For now, only a small fraction of the $132 million in federal grants that the Sheriff’s Department would expect to benefit from in the next three years appears to be in jeopardy. The U.S. Department of Justice announced new conditions last week for the Edward Byrne Memorial Justice Assistance Grants Program, a crime-fighting program that helps communities target their most pressing needs.

It's going to get worse, liberal loonies, as long as you continue to defy federal law and endanger the safety of Americans.

Los Angeles County received $1.17 million in the so-called Byrne JAG funds for drug enforcement, education and prevention for 2017, according to county documents.

Bye-Bye big money!

L.A. County’s Office of County Counsel is still reviewing these new conditions to determine if the Sheriff’s Department would be considered compliant, said L.A. County Assistant Sheriff Eddie Rivero, who is McDonnell’s point person on immigration matters. The Justice Department declined to comment specifically on the Sheriff’s Department’s policies.

Let's see what the Five Kings say when they get the report from the Sheriff. Will the give up the fantasy of building a big, beautiful wall around Los Angeles County?

A Big Beautiful WALL!

One of the new conditions requires jurisdictions to allow federal immigration officers into detention facilities. While the Sheriff’s Department allows U.S. Immigration and Customs Enforcement access to interview certain inmates in jails and to pick them up at the time of their release, it restricts the agency’s access to those with serious offenses specified under the state’s Trust Act — though it’s not required to do so.

Yes! That means "No On SB 54"!

The Sheriff’s Department believes that limiting ICE’s access to these serious offenders helps it continue “to build trust within the community,” Rivero said.

Some immigrant rights advocates argue the sheriff should not cooperate with ICE at all.

Besides the Byrne JAG grants, sheriff’s officials say they’re concerned that similar conditions could also be placed on other federal grant programs the department has been benefiting from. If so, a Justice Department program that provides some reimbursement to state and local governments for the costs of incarcerating undocumented criminal aliens could also be at risk. Grant funds benefiting the Los Angeles Regional Human Trafficking Task Force and the Los Angeles Joint Regional Taskforce, which is a regional anti-terrorism effort, might also be impacted, officials said.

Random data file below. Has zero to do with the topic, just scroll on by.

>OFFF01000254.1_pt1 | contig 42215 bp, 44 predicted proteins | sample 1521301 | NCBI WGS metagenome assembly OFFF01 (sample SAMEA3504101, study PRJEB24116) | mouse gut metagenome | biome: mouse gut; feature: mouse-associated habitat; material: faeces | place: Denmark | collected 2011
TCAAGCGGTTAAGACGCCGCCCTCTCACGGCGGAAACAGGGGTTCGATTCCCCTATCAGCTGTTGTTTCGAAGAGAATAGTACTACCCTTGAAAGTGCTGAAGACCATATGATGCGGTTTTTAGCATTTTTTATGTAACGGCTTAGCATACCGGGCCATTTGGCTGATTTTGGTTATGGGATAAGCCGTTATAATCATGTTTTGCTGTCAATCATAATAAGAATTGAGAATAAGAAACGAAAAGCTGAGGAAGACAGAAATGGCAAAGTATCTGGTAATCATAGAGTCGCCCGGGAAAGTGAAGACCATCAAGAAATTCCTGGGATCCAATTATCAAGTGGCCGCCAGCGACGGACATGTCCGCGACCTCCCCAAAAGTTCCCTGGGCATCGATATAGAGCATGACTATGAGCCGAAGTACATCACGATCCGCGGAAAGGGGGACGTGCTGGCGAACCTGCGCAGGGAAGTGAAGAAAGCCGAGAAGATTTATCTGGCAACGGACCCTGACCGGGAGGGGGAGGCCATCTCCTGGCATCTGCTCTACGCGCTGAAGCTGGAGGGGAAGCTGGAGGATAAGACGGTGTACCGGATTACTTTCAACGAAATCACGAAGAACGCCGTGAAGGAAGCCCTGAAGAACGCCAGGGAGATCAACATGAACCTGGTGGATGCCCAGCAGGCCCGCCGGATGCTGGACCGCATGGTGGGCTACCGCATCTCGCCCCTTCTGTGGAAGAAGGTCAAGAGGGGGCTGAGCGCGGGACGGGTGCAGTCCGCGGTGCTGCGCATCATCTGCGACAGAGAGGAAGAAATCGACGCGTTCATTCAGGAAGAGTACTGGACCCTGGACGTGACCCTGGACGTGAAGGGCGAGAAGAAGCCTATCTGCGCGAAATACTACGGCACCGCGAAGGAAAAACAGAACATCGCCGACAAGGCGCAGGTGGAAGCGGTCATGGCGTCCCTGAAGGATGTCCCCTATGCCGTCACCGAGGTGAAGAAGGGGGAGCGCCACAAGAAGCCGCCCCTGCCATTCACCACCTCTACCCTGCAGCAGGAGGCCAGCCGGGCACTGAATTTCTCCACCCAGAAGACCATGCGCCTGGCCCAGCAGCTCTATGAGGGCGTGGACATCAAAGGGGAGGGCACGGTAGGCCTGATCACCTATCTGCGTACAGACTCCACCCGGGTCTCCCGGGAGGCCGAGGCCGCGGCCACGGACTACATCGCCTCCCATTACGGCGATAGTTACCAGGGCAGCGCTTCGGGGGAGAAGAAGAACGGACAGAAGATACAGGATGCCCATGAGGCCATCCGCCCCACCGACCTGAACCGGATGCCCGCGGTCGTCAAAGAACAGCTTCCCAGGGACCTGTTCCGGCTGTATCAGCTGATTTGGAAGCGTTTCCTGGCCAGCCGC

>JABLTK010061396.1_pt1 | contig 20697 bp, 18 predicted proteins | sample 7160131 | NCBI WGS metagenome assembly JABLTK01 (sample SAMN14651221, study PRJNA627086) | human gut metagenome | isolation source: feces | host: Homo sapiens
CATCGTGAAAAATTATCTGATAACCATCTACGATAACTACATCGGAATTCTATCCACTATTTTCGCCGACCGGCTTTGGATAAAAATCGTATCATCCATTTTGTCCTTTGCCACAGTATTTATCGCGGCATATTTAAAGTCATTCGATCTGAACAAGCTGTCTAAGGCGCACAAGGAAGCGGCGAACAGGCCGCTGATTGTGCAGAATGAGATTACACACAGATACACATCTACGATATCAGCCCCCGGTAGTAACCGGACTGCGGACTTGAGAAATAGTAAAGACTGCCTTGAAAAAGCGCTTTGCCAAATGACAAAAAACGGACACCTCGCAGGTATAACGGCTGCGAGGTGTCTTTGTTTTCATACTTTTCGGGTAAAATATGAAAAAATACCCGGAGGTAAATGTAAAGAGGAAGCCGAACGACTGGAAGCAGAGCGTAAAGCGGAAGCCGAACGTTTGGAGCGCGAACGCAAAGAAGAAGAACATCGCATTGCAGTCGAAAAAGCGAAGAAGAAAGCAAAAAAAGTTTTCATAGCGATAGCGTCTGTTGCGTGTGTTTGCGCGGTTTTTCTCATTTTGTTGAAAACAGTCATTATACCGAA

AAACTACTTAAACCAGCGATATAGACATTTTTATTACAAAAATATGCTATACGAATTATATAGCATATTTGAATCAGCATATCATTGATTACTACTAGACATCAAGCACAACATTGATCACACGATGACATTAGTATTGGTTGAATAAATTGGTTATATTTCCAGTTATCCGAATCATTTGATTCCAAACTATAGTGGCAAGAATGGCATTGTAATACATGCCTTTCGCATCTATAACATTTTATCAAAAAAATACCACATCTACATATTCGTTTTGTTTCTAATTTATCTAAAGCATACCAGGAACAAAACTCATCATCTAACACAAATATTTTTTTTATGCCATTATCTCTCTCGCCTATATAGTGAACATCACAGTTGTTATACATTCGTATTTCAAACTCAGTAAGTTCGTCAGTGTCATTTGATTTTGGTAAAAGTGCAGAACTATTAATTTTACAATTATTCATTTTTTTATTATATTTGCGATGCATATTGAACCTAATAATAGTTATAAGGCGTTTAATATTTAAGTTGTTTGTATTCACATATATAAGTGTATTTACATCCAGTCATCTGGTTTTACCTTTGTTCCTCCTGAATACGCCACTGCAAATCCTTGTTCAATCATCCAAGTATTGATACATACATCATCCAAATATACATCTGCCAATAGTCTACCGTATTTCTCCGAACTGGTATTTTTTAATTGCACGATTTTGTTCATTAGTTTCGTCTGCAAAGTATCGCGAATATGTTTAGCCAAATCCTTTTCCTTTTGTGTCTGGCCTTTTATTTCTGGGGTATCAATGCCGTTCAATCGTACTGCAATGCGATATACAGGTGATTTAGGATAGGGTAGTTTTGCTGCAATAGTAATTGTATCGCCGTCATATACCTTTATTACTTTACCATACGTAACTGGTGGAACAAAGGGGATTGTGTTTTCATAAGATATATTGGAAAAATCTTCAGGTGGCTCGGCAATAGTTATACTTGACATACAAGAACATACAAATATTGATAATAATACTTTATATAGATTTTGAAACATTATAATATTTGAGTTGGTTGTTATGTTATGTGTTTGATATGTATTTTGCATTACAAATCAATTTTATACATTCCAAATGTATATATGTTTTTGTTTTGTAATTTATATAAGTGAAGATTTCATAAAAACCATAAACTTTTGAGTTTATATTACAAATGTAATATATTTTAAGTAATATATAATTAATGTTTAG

No money for you!

“Federal grant funding is critical for the safety of our communities,” Rivero said in a written statement. “The loss of these funds would be detrimental to advancements in technology, the fight against terrorism, narcotics trafficking, human trafficking and many other vital programs.”

Here's my answer to all outlaw jurisdictions crying poor:

The department would have to seek other sources, such as state and county funding, if these funds were no longer available, Rivero said.

Deal with it!

Complicating matters is state Senate Bill 54, sometimes referred to as the “sanctuary state” bill, which would prohibit the use of state and local public resources to aid ICE agents in deportation actions. That bill has been passed by the state Senate and is making its way through the Assembly.

McDonnell noted that his primary concern is not financial but about keeping and maintaining the public’s trust.

How about the trust of the citizenry, whose taxes pay your salary and all the other attending needs.

“If we lose that, we put the safety of everyone in all of our communities at greater risk,” he said.

Los Angeles County Supervisor Kathryn Barger said in a statement that she supports the sheriff’s efforts to ensure the “highest possible level of public safety.”